Bank of England Defers Policy Easing to August

July 14, 2016

The dominant market expectations earlier this week had been that the Bank of England’s Bank Rate, which has been at 0.50% since March 2009, would be cut at today’s meeting.  An expansion of quantitative easing was also thought likely.  The GBP 375 billion ceiling on the asset purchase program was reached in late 2012.  These expectations were not met, but a released statement clarified that most but not all members of the 9-person Monetary Policy Committee agreed that policy needs to be loosened soon but favor doing so at the August meeting rather than now because

  • It is too soon to quantify the impact of the Brexit vote on growth, inflation and sterling.  Post Brexit, there only preliminary survey evidence and no hard data.  That won’t still be the case a month from now.
  • The August meeting coincides with the central bank’s preparation and release of the next scheduled quarterly Inflation Report with new macro-economic forecasts.
  • Only radically new developments would divert officials from easing in August, but while confidence is high that easing will be necessary by then, officials need to know something about Brexit’s immediate real economic and financial market effect as well as what is likely to unfold in coming months, which the Inflation Report will address, in order to understand how much stimulus to enact and what kinds of measures are best to do.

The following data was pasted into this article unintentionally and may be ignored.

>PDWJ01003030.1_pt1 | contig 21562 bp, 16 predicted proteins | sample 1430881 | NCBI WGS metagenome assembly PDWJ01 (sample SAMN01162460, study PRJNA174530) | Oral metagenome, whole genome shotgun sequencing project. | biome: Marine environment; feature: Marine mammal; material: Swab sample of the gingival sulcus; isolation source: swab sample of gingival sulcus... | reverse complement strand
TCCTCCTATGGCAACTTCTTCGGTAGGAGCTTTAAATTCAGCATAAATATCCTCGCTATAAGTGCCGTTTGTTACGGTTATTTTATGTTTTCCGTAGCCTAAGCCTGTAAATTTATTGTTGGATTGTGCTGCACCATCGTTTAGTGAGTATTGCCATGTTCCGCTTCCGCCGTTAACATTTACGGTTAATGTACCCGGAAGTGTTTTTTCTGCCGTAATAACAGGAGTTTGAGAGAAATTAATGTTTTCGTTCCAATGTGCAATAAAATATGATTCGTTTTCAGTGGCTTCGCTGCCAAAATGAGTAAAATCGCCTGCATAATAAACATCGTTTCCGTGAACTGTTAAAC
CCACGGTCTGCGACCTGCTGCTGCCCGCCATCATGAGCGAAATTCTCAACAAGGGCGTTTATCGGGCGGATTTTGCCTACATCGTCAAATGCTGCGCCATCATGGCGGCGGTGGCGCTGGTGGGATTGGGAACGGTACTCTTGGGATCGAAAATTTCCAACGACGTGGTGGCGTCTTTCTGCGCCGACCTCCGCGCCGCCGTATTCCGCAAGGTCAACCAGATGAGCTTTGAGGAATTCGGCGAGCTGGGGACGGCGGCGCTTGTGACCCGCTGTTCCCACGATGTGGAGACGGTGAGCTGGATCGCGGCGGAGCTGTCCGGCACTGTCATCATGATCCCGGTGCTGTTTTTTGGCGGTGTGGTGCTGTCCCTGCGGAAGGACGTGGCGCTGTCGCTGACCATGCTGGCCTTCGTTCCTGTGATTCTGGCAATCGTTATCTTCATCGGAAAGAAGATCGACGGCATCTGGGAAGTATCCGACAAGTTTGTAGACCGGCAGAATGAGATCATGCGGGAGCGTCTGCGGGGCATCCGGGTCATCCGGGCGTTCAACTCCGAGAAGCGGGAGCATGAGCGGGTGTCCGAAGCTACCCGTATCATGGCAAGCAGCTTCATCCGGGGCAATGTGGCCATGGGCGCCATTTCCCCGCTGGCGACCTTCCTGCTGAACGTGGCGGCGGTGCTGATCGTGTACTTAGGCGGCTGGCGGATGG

One MPC member, Gertjan Vliegh, favored cutting the base rate to 0.25% now without waiting a month.  All members agreed not to resume quantitative easing just yet.  The Bank of England is in a delicate political spot, having taken a public and vocal position before the Brexit referendum that leaving the EU would do significant harm to growth, inflation, and the external value of the pound.  Proponents of exiting the EU accused the central bank of interfering on a political matter and called on Governor Carney to resign, which he refuses to do.  With that history, it is understandable that monetary policymakers do not want to appear overly impulsive in how they proceed now that voters have rendered a decision.

Copyright 2016, Larry Greenberg.  All rights reserved.  No secondary distribution without express permission.

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